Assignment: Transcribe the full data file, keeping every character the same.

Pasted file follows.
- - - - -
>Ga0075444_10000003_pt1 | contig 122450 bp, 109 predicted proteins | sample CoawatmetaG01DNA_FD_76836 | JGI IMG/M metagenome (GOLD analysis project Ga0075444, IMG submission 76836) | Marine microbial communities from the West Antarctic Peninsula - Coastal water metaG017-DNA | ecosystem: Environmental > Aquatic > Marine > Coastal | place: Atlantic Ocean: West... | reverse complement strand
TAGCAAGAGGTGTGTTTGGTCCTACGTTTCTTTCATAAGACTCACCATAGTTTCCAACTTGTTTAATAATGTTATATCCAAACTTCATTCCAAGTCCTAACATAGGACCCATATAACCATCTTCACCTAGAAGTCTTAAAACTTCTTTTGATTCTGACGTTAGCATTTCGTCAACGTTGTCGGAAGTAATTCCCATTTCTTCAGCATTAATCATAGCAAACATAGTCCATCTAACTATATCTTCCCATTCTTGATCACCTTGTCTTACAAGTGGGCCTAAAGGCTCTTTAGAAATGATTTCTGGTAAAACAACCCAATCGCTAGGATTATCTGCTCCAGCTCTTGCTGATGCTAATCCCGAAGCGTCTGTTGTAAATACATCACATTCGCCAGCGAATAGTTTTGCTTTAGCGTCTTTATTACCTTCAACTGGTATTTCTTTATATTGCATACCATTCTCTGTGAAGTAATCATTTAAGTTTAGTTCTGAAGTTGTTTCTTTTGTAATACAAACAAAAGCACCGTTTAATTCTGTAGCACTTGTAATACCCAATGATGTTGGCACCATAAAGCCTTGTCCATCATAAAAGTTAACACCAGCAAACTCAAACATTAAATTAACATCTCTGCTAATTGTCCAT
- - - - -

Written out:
>Ga0075444_10000003_pt1 | contig 122450 bp, 109 predicted proteins | sample CoawatmetaG01DNA_FD_76836 | JGI IMG/M metagenome (GOLD analysis project Ga0075444, IMG submission 76836) | Marine microbial communities from the West Antarctic Peninsula - Coastal water metaG017-DNA | ecosystem: Environmental > Aquatic > Marine > Coastal | place: Atlantic Ocean: West... | reverse complement strand
TAGCAAGAGGTGTGTTTGGTCCTACGTTTCTTTCATAAGACTCACCATAGTTTCCAACTTGTTTAATAATGTTATATCCAAACTTCATTCCAAGTCCTAACATAGGACCCATATAACCATCTTCACCTAGAAGTCTTAAAACTTCTTTTGATTCTGACGTTAGCATTTCGTCAACGTTGTCGGAAGTAATTCCCATTTCTTCAGCATTAATCATAGCAAACATAGTCCATCTAACTATATCTTCCCATTCTTGATCACCTTGTCTTACAAGTGGGCCTAAAGGCTCTTTAGAAATGATTTCTGGTAAAACAACCCAATCGCTAGGATTATCTGCTCCAGCTCTTGCTGATGCTAATCCCGAAGCGTCTGTTGTAAATACATCACATTCGCCAGCGAATAGTTTTGCTTTAGCGTCTTTATTACCTTCAACTGGTATTTCTTTATATTGCATACCATTCTCTGTGAAGTAATCATTTAAGTTTAGTTCTGAAGTTGTTTCTTTTGTAATACAAACAAAAGCACCGTTTAATTCTGTAGCACTTGTAATACCCAATGATGTTGGCACCATAAAGCCTTGTCCATCATAAAAGTTAACACCAGCAAACTCAAACATTAAATTAACATCTCTGCTAATTGTCCAT